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Last updated on April 17, 2014 at 11:11 EDT

Bacterial Link to Colon Cancer Studied

October 9, 2008

U.S. researchers say they have discovered the human colon reacts to changes in a common bacterium in ways that might promote the growth of cancer.

Researchers from the Department of Veterans Affairs Medical Center in Oklahoma City and from the University of Oklahoma studied a bacterium called Enterococcus faecalis that’s commonly found in the human colon. The scientists said that bacterium can release a type of oxygen molecule called a superoxide, that damages DNA and might promote the growth of cancer cells in the colon.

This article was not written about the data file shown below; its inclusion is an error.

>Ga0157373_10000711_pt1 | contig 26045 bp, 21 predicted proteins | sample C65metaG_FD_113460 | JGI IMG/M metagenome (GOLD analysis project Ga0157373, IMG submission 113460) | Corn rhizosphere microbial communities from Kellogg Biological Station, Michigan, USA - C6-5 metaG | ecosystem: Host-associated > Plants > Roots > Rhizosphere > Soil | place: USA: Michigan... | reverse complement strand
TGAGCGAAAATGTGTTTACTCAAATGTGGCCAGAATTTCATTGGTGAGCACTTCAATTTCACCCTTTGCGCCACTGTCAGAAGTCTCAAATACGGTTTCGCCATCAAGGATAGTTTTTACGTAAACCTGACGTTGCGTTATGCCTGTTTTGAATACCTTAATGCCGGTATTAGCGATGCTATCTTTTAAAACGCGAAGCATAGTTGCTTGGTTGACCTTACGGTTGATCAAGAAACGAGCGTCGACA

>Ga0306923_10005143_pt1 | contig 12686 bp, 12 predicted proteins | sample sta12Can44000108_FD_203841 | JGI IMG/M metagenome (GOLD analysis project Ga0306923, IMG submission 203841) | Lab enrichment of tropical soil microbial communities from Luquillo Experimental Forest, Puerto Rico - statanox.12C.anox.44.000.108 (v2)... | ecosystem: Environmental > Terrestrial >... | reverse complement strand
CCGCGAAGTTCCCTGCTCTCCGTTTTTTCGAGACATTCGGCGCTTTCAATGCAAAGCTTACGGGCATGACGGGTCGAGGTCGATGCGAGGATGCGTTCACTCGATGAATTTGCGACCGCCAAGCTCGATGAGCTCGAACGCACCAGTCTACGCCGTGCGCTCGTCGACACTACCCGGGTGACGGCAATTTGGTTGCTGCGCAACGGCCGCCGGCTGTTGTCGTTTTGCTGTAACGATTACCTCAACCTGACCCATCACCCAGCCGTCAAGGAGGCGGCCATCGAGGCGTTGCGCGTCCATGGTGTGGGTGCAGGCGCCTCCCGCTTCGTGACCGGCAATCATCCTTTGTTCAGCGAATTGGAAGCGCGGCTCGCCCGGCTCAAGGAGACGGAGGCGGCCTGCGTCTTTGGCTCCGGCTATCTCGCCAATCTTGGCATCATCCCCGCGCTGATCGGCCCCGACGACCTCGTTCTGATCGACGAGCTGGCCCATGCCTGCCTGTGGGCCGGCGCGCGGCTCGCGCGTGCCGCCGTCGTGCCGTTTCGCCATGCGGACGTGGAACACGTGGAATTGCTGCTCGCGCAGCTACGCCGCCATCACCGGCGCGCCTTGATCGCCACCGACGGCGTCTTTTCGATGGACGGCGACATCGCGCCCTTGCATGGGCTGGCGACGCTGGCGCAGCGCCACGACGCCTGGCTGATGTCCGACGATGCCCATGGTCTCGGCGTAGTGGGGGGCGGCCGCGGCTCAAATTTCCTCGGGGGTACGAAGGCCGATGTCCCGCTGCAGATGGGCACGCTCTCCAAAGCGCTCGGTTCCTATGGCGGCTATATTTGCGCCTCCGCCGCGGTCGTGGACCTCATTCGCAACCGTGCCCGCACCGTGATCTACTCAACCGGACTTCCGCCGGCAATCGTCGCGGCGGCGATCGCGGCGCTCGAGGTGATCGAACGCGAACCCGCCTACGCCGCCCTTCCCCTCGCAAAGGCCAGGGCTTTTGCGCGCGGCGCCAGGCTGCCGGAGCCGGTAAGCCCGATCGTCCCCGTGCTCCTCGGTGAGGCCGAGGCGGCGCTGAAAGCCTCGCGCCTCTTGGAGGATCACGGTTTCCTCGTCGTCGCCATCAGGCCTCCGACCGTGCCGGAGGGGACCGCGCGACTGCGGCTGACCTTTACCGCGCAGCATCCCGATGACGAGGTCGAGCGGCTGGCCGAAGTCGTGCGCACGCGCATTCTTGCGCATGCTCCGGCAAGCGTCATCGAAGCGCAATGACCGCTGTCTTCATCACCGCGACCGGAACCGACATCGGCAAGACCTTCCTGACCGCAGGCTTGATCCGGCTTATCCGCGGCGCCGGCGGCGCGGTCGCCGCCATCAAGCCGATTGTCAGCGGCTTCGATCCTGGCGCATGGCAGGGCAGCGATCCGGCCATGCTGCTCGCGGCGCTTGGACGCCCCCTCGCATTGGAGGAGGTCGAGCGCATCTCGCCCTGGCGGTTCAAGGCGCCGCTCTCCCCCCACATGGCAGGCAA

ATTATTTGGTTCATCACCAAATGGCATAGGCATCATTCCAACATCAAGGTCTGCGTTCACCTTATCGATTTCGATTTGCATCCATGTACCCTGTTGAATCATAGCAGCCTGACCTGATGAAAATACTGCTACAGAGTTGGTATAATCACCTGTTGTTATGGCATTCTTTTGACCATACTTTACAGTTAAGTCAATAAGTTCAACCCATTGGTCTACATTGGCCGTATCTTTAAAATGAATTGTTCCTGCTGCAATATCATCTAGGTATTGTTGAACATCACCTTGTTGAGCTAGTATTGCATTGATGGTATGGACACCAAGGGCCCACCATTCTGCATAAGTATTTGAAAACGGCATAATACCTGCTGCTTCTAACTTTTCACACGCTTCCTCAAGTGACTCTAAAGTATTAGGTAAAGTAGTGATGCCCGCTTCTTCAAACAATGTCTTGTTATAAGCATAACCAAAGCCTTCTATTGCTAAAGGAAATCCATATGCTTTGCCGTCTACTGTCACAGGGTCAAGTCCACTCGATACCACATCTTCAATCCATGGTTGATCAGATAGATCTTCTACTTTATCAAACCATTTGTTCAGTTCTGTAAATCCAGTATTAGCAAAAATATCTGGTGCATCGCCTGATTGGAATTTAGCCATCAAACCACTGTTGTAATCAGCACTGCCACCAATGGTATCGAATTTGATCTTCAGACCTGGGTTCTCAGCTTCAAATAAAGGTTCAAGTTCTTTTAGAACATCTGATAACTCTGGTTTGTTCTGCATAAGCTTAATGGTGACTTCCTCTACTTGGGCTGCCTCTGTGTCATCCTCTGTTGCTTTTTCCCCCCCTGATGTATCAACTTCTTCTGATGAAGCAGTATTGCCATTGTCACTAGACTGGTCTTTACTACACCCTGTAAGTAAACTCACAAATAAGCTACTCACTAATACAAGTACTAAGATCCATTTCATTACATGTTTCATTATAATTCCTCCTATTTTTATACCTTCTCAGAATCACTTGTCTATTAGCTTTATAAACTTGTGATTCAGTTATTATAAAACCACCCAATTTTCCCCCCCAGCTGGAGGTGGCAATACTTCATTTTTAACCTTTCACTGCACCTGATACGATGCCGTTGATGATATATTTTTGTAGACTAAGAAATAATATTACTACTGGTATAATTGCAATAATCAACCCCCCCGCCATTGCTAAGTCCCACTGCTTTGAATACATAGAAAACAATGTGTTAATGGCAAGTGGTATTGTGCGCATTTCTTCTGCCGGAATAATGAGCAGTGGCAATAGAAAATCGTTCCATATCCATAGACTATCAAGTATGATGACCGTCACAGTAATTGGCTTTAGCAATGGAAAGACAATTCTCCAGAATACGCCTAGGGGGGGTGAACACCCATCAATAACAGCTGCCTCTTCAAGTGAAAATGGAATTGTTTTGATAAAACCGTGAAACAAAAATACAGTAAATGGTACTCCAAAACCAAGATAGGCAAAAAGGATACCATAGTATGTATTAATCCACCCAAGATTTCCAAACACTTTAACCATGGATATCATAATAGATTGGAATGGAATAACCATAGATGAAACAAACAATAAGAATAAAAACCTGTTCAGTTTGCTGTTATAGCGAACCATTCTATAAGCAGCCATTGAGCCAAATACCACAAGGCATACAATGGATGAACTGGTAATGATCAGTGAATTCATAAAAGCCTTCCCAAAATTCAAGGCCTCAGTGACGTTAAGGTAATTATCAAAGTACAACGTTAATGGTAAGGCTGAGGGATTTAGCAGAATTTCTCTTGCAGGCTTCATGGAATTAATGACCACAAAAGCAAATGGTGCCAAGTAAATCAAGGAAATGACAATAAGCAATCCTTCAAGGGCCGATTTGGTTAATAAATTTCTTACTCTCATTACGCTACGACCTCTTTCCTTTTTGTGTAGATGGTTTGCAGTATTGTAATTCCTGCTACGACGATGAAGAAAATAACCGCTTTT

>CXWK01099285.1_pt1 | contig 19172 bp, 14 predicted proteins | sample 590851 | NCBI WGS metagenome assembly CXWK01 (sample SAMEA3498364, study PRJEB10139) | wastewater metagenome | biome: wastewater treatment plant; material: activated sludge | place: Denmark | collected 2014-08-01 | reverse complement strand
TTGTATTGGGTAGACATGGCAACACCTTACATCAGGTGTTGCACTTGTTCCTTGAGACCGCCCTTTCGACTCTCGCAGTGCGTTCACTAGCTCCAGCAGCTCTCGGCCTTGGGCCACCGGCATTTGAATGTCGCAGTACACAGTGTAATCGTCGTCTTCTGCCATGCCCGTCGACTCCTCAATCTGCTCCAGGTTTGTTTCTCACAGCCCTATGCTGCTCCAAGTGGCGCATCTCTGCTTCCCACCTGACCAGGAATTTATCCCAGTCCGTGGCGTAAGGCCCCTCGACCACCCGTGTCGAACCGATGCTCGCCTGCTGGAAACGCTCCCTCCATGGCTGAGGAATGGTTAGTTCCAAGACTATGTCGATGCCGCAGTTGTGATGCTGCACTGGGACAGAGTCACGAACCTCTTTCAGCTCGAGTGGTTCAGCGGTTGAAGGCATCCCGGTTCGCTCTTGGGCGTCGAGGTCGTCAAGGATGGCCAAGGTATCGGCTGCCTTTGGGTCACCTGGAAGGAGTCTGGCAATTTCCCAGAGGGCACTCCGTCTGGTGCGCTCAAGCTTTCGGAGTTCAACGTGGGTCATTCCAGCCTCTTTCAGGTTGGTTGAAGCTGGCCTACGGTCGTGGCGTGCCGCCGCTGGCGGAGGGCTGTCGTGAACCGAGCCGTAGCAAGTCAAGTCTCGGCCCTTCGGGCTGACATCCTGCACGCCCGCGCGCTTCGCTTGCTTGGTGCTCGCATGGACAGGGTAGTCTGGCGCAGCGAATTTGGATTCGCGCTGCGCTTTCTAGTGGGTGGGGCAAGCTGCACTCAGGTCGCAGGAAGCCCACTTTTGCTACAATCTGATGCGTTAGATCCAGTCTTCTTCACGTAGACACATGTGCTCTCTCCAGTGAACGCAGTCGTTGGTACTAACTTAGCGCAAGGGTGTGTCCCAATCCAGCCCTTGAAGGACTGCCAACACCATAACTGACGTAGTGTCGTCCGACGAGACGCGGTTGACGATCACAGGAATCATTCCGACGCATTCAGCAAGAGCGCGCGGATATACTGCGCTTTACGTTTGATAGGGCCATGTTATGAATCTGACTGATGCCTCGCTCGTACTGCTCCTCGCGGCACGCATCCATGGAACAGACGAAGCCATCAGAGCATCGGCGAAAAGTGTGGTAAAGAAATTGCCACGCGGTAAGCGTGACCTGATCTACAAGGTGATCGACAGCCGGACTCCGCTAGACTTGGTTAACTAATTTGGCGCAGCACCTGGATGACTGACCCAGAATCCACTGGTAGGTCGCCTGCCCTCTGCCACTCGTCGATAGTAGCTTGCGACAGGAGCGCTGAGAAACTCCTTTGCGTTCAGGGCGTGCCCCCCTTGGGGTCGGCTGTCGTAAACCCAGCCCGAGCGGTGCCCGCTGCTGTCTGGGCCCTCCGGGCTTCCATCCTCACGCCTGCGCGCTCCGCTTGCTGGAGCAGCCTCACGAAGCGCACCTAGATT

“We wanted to investigate how colon cells respond to normal gut bacteria that can damage DNA, like E. faecalis,” said Professor Mark Huycke of the VA Medical Center. He added that the researchers “found superoxide from E. faecalis led to strong signaling in immune cells called macrophages. It also altered the way some cells in the gut grew and divided and even increased the productivity of genes that are associated with cancer.”

Huycke said the findings are among the first to explore mechanisms by which normal gut bacteria damage DNA and alter gene regulation in the colon that might lead to cancer.

The study appears in the Journal of Medical Microbiology.